Oldereyes and the Dark Screen

tab aI was slow to join the ranks of people using tablets like the ubiquitous iPad and Samsung’s Galaxy Tab.   I have a laptop, I said.   I have a Kindle.  I can do everything else on my phone.  Why would I need a tablet?   But as I became more connected to digital media like Facebook and online news, via my phone, I got the answer.  Size does matter.  I bought a 7 inch Nexus tablet and it became a constant companion.  When I bought a bluetooth keyboard it even replaced my laptop for many tasks.   When my Nexus died (the early models had quality problems) I bought a Samsung 7 inch tablet which has been a reliable friend.   Unfortunately, with age comes weakening vision … reading the news on the seven inch tablet became too much effort.   Last July I moved up to a Galaxy Tab A 10.1 inch which  I use for reading the morning news.

Saturday, I forgot to plug in the larger tablet into the charger.  I’ve done this many times with the 7 inch tablet.  If the battery wears down to the point that the tablet shuts down, I just plug it in for a few minutes and it starts right up.   Sunday, when I tried that with my Tab A … nada.   No charging screen when I plugged it in, not a sound … or a glimmer of light from the screen … when I tried to power it up.  Welcome to the Samsung Tablet Dark Screen Problem, a little flaw in many Samsung tablets that I discovered when I searched the internet with the query Galaxy Tablet won’t charge or start up.  Apparently, when the battery runs down completely, the motherboard (the main computer of the tablet) retains a slight charge that causes the problem.  Of course, Samsung is silent on the issue so we really don’t know.  But there was no shortage of possible solutions, some on tech websites and others scattered on various online forums.  These solutions ranged from the simple (charge it over night then hold the power button for one minute) to the complex (Remove the back !!!  Disconnect the battery.  Disconnect the ribbon cables to the screen and motherboard.  Wait ten minutes.  Put it back together, carefully).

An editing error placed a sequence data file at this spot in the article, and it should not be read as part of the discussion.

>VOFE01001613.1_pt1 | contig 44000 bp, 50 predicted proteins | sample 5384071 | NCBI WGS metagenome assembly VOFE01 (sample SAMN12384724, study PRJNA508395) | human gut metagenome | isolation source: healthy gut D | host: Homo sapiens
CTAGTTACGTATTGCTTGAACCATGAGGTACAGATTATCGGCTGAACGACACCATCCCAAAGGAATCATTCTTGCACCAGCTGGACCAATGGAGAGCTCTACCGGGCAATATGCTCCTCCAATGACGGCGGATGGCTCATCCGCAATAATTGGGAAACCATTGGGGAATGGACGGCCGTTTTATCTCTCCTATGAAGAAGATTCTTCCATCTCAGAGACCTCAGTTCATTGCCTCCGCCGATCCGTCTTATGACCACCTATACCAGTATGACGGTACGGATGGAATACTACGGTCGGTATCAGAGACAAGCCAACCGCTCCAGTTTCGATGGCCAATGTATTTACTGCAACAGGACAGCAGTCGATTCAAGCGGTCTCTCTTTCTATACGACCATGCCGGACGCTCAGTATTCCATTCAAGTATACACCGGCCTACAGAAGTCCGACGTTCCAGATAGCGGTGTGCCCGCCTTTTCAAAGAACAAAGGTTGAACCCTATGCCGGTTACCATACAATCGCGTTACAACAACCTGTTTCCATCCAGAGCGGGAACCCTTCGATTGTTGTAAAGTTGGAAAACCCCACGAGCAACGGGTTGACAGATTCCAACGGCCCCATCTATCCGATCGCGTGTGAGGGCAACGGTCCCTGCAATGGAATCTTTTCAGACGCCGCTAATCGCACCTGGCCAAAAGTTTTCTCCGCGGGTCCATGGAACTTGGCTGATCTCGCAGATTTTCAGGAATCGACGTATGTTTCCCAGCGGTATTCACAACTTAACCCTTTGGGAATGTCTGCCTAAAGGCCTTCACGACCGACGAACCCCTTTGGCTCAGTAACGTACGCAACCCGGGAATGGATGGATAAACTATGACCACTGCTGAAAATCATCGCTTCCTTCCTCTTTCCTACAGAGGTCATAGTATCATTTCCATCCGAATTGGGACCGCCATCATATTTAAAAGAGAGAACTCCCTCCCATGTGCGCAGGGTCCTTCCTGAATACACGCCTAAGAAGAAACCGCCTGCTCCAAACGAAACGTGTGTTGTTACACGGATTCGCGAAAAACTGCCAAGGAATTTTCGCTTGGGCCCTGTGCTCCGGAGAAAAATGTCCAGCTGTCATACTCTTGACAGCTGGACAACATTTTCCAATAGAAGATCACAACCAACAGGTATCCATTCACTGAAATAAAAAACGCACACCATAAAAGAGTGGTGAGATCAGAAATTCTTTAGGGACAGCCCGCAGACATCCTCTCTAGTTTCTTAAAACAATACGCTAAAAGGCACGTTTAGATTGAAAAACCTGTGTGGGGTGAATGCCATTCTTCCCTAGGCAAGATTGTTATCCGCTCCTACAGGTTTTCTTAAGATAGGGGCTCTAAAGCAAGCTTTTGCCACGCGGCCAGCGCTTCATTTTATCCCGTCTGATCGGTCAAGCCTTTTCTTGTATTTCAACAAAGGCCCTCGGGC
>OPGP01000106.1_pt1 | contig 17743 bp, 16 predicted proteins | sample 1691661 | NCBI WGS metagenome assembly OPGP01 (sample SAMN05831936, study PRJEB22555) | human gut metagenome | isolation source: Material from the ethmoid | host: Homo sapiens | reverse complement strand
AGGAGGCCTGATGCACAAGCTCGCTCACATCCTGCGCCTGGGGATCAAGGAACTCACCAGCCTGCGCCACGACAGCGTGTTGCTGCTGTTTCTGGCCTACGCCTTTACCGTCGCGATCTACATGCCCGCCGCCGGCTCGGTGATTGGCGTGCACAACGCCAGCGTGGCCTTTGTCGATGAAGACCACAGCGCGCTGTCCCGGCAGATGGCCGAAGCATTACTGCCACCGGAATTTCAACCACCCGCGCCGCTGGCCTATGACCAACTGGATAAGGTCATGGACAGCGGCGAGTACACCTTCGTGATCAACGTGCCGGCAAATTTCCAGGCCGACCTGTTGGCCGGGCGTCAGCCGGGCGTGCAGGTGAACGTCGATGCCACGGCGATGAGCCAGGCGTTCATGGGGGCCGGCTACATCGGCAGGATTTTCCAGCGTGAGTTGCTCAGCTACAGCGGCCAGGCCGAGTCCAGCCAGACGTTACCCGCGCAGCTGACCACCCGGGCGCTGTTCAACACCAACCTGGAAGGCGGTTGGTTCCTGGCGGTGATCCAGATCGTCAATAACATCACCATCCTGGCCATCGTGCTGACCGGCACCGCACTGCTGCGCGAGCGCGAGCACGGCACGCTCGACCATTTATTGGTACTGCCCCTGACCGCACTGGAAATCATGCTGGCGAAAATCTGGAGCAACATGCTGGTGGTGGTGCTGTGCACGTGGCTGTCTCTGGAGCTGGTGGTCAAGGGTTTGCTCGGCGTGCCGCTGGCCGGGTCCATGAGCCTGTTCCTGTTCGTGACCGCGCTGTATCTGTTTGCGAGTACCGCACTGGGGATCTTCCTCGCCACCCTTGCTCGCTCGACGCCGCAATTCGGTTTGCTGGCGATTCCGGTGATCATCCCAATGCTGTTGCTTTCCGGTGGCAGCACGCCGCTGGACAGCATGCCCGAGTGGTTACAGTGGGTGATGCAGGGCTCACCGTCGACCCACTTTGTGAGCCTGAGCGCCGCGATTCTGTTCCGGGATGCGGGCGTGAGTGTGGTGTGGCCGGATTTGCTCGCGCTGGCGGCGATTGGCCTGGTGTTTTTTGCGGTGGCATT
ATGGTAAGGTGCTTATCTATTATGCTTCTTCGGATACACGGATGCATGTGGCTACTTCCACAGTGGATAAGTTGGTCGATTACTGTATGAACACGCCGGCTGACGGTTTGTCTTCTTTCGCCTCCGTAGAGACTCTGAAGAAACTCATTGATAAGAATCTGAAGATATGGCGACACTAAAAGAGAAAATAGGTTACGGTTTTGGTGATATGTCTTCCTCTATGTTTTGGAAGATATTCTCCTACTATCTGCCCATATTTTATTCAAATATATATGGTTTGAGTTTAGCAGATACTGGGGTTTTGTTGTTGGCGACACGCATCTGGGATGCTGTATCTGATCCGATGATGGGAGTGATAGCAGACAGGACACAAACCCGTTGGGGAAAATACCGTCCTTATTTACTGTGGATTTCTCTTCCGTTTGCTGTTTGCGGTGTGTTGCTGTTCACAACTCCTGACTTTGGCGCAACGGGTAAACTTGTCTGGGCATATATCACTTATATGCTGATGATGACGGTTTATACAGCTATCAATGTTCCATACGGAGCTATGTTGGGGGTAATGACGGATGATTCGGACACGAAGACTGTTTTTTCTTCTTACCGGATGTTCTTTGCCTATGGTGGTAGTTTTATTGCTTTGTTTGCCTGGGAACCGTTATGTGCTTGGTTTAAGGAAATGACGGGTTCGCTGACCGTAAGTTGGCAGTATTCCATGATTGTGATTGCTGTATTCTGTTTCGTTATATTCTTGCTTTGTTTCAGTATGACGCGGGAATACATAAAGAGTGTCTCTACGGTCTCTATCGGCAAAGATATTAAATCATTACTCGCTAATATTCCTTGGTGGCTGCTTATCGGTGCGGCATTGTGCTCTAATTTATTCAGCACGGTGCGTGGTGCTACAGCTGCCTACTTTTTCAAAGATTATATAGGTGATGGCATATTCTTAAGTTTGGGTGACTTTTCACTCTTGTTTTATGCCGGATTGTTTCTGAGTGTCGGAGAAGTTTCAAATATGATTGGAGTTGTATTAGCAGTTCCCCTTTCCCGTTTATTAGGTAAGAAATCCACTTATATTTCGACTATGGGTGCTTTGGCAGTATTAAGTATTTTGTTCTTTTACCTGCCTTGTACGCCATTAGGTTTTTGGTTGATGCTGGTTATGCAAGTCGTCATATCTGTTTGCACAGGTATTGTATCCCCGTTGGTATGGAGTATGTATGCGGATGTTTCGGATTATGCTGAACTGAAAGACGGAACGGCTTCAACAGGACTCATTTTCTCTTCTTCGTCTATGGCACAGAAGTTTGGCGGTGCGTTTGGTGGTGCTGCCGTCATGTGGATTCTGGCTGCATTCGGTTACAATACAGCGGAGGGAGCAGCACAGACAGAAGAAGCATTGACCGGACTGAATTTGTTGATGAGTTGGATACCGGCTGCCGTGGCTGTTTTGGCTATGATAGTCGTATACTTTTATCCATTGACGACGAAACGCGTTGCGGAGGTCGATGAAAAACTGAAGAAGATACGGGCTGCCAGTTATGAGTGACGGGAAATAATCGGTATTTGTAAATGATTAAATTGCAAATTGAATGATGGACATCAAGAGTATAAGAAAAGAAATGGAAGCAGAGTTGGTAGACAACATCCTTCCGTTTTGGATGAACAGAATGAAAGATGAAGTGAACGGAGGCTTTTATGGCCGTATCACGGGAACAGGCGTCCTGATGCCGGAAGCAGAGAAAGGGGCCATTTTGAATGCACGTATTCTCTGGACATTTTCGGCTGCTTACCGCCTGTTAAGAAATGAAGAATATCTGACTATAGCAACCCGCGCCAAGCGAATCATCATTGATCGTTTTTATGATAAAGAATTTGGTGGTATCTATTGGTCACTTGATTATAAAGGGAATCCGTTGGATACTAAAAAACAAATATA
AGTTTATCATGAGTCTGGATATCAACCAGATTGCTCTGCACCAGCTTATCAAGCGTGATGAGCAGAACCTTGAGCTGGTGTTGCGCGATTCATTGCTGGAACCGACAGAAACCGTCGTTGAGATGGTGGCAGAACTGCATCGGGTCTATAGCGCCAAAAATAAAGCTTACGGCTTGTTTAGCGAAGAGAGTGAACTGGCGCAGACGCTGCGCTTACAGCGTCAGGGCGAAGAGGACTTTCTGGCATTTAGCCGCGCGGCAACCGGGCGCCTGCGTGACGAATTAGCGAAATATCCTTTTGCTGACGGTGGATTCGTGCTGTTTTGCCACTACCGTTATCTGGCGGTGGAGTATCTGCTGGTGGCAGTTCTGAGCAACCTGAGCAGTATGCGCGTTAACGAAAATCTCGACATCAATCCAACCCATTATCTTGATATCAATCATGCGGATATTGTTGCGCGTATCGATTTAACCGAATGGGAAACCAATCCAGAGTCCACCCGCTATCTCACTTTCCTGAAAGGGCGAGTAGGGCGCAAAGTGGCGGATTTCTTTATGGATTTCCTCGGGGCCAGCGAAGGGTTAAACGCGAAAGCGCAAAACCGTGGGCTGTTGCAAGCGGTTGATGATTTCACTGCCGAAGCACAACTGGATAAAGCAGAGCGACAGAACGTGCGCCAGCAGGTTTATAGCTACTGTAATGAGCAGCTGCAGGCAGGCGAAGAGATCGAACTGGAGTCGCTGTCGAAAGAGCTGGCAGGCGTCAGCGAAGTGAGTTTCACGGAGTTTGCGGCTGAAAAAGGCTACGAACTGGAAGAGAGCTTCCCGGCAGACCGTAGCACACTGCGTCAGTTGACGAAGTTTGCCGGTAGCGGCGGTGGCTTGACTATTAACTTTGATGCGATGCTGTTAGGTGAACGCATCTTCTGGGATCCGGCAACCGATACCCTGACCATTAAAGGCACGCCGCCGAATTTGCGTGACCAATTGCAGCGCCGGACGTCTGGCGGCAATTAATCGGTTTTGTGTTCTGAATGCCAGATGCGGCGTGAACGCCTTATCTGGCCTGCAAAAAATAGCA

Honest, I tried all the simple solutions before I took the big step of driving to our local electronics emporium to buy a tool to remove the back, a task that took about fifteen minutes and sounded as if I might be breaking something inside.   Inside, the tablet looked like this:

tab a inside

The ribbon cables looked fragile and were plugged into tiny little sockets, held in place with tape.   I removed each of them, wondering I’d ever be able to plug them in again.  Ten minutes later, I carefully reconnected the screen and motherboard cables and placed new tape to hold them.  I connected the battery cable, replaced the back and pressed the power button.   Nada again.  Shit.  At this point I told my wife, Muri, that I thought the tablet was dead.   You haven’t had it very long, she said.  It must be under warranty.  What I said was, I don’t think it’s still under warranty … I’ve had it quite a while.  But what I thought was, Oh, shit.  Opening the back voids the warranty.  I wonder how long I’ve had it?  I wonder how long the warranty is?  Answers:  Eight months.  One year.  Shit.  But with the warranty voided, I had nothing to lose.   I opened the tablet up again and repeated the procedure, being extra careful to seat the cables in their sockets.  When I plugged in the battery cable, the Galaxy Tab startup jingle sounded and when I turned it over, the screen was no longer dark.  All’s well, right?

When I told my wife Muri I’d fixed it, she said, You’re a genius.  It it a nice thought … and I can fix many things most people wouldn’t even try to repair … but I didn’t tell her about voiding the still valid warranty.   Until now.   Well, I’m a genius in some ways, right, My Love?  Right?

W
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2 Comments on “Oldereyes and the Dark Screen”

  1. barrythewiz Says:

    You’re a better man than I. For sure, my first move would have been to get it fixed under warranty. Well done!

    • oldereyes Says:

      I’ve always found that fixing things is mostly a matter of being willing to say, “If that dufus in the YouTube video can do it, I can.” Most of the time, it’s true. But I should have considered the warranty.


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